Innovating for the Bottom of the Pyramid - Case Study
Innovating for the bottom of the pyramid 1 - Innovating for the Bottom of the Pyramid - Case Study introduction. Why are companies such as Siemens, GE and Procter and Gamble targeting the “bottom of the pyramid”? These companies are targeting the bottom of the pyramid because this segment represents two-thirds of the world’s population (4 billion people). However, those people live on less than $2 per day and 1. 5 billion people have no access to electricity. Companies such as the ones mentioned above have found out that this situation has provided an opportunity to create innovative sources renewable energy.
Another reason why they are doing this is because growth in mature markets tends to slow down. Therefore, many global companies are realizing that the ability to serve the needs of the world’s poorest consumers will be critical source of competitive advantage in the near future. These companies see the bottom of the pyramid as a potential market. In fact, they are already developing products and launching products specially designed for this segment. They are segmenting global markets by income and population and targeting millions of poor consumers with innovative products and appropriate positioning strategies.
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However, they have to understand the importance of skillful global market segmentation and targeting while trying to reach low-income consumers in emerging markets. Rural markets are dispersed and distribution is not well established. One problem is to persuade low-income consumers to change their behaviors by buying new products and integrating them into their lifestyles. These companies have to grasp the value of local research and developing programs in emerging and rural markets. 2. How might an understanding of the characteristics of innovations help marketers succeed in emerging markets?
According to Everett Rogers, there are five major characteristics of innovations, which are factors that affect the rate at which innovations are adopted. I believe that each one of them is really important for marketers to succeed in emerging markets. The perceived Relative advantage of a new product versus existing products is a major influence on the rate of adoption. If marketers create a substantial relative advantage over their competitors’ products in emerging markets, they are likely to gain quick acceptance and customers will start switching to their product.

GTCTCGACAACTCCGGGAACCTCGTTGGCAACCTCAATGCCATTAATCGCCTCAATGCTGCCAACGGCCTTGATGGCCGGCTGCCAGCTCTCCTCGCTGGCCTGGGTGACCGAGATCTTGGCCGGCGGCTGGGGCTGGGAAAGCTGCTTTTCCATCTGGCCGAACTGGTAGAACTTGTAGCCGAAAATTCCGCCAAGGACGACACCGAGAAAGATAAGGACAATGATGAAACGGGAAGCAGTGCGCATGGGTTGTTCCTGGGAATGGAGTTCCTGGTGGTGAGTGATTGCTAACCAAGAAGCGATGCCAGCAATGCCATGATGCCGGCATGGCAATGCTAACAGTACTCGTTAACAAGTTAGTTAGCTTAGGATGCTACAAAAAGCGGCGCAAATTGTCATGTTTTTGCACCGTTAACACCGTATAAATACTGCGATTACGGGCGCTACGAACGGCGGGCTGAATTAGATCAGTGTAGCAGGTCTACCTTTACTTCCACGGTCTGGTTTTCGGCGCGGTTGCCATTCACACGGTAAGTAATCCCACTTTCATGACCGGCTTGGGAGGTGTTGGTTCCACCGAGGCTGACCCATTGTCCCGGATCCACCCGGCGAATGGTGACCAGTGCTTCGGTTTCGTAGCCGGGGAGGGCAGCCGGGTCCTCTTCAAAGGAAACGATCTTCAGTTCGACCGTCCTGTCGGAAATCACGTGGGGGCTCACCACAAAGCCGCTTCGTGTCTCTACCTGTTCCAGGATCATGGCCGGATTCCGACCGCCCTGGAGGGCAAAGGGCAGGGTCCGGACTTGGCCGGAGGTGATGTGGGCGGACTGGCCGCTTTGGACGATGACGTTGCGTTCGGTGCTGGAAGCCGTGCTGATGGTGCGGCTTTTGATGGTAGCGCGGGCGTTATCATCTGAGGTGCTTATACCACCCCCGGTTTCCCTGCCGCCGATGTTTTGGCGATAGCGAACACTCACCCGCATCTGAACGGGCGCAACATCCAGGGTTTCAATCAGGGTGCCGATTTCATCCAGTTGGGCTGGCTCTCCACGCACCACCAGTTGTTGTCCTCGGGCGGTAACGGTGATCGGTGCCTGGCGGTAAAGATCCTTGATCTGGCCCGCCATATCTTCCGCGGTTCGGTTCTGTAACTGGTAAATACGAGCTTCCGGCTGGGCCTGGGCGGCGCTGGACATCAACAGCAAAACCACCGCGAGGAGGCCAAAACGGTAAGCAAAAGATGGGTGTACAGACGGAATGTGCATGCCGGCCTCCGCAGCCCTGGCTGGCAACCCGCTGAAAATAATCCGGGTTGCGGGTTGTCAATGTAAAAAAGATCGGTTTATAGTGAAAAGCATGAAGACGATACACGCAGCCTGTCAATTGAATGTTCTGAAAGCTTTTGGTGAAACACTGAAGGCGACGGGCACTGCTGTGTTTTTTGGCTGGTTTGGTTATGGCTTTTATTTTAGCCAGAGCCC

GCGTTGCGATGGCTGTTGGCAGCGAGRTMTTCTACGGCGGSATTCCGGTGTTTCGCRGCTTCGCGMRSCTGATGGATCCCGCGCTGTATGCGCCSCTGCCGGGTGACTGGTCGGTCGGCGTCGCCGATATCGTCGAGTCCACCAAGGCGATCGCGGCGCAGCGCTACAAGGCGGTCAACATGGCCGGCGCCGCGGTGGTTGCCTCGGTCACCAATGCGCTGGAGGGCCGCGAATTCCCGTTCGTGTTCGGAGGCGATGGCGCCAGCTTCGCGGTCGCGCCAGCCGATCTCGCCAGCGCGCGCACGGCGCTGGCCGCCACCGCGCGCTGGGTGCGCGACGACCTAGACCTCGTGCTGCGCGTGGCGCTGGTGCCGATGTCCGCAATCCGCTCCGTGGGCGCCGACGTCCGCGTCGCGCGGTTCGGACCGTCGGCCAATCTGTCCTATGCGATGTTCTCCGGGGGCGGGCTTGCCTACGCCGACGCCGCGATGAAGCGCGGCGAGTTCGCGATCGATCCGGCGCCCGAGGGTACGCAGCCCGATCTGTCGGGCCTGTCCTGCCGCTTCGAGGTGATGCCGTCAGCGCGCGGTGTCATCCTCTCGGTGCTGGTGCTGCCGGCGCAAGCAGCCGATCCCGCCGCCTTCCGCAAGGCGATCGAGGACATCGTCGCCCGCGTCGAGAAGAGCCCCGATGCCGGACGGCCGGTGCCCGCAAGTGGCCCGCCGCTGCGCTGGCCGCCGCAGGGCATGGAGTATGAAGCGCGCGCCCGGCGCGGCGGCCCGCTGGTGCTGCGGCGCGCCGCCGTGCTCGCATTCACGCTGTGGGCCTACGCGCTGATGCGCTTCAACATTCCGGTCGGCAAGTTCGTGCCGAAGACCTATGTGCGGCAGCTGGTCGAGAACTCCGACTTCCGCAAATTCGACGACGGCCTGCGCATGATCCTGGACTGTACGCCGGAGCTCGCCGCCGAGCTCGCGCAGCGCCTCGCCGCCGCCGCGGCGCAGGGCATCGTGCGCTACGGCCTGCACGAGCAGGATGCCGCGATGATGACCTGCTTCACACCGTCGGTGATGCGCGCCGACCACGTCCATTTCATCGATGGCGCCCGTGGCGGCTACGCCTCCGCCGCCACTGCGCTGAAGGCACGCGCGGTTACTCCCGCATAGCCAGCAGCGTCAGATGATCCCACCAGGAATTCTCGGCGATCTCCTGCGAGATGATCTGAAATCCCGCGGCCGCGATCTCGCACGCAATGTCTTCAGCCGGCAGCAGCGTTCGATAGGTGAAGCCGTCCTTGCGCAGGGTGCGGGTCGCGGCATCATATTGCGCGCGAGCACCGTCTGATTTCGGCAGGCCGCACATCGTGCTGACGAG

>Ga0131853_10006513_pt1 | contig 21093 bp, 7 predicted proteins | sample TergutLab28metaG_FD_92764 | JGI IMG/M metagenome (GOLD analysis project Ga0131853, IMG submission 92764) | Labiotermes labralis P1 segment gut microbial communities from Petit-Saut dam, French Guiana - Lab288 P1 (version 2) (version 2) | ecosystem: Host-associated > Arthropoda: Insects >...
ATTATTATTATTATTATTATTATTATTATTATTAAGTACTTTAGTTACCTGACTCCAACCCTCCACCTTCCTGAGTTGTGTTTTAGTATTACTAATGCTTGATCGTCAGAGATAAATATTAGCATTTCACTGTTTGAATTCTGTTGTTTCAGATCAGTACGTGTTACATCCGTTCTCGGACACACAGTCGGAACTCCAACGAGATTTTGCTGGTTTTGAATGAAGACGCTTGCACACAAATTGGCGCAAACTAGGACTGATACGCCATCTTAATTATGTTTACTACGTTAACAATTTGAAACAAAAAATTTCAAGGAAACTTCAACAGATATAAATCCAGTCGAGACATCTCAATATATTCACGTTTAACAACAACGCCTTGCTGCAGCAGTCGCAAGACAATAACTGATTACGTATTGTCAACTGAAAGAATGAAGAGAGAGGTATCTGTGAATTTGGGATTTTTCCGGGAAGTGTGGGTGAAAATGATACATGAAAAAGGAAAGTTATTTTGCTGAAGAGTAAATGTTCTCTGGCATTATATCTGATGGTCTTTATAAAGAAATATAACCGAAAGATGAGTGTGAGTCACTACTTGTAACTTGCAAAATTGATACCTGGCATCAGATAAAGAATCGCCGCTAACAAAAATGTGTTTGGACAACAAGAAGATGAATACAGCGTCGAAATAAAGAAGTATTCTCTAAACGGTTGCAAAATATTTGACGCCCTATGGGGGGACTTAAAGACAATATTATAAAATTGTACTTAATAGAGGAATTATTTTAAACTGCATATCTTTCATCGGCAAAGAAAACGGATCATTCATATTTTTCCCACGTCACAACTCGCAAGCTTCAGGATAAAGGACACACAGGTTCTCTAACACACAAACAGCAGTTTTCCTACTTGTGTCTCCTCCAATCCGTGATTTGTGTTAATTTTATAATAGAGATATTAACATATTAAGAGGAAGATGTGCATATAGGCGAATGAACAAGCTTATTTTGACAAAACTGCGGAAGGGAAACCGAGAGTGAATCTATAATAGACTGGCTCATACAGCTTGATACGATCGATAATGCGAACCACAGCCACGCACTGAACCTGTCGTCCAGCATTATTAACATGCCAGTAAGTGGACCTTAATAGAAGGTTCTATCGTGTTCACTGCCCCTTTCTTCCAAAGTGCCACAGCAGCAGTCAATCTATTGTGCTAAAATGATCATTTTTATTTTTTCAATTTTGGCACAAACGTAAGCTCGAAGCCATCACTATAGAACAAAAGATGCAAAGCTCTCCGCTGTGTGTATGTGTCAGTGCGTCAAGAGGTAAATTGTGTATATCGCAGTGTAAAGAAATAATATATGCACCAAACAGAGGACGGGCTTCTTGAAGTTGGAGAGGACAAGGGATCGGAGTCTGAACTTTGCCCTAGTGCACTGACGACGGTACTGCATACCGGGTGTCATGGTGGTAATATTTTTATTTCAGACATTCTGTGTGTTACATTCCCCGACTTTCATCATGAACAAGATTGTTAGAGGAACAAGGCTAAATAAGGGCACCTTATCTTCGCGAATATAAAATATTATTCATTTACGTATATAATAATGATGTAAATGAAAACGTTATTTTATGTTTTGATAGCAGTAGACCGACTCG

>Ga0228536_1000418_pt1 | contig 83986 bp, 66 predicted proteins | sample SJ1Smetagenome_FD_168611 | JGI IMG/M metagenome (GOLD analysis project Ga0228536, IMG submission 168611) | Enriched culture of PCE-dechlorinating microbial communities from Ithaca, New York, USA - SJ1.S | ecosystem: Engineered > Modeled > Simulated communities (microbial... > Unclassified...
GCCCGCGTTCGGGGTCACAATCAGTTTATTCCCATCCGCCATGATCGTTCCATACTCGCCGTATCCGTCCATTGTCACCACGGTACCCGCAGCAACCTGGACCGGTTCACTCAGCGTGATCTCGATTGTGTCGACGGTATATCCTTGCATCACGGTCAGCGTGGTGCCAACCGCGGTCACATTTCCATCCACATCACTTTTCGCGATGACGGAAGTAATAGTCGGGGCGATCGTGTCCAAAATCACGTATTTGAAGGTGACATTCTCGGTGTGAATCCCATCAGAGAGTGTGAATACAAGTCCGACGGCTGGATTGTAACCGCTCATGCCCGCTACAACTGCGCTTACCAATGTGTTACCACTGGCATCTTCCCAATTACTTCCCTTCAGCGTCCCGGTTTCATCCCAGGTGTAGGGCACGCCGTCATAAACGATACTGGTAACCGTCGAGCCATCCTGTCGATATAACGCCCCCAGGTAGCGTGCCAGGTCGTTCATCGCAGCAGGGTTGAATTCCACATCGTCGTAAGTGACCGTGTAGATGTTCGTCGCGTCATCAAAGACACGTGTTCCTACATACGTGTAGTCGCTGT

The understanding of Compatibility, the extent to which a products is consistent with existing values and past experience of adopters, would help marketers to introduce new products into emerging markets. In order to assess whether a product is compatible with the target market, marketers need to know what the needs and wants, and values of that market are. Complexity, the degree to which an innovation or new product is difficult to understand an use might slow down the rate of adoption.
If marketers understand the degree of complexity of their products, they may be able to evaluate if a particular product is suitable for the target market or not. Divisibility, the ability of a product to be tried and used on a limited basis without great expense, might help marketers to introduce a new product into an emerging market if that product can be used on a small scale for trial purposes because it tends to facilitate adoption. Promotions that involve small samples of products often produce satisfactory trial results. Since risk is one of the major considerations in the adoption process, divisibility is an important factor.
Communicability, the degree to which benefits of an innovation or the value of a product may be communicated to a potential market, is also useful while introducing new products into emerging markets. If marketers communicate properly all features and characteristics of the product they are launching, that product introduction might have a positive effect and can end up being a successful product in emerging markets. 3. What types of marketing communications may be necessary to launch an innovative product such as Procter and Gamble’s PUR in emerging markets?
What changes in consumer attitudes and behavior are required for successfully launching a product such as PUR? I believe that the types of marketing communications or promotion that may be necessary that scenario would be a mix of personal selling and sampling. Many rural areas in emerging markets lack electricity making mass media advertising (tv, radio, internet) not suitable for these markets. A better strategy would be personal selling in which sales representatives go door to door to introduce the product to potential consumers and they can also explain how it works and the benefits it offers.
Additionally, the can give some samples to consumers so they can try the product out by their own and make a decision. Consumers should be open to try new and different products. They have to be willing to use a new product that is going to benefit and improve their lives. In order to do that, marketers must be very careful on how they advertise their products. They should highlight the benefits offered to the user and make sure that the message is clear enough and has a low degree of complexity so the information can be communicated smoothly. References Warren J. Keegan, Mark. C. Green (2012) Global Marketing.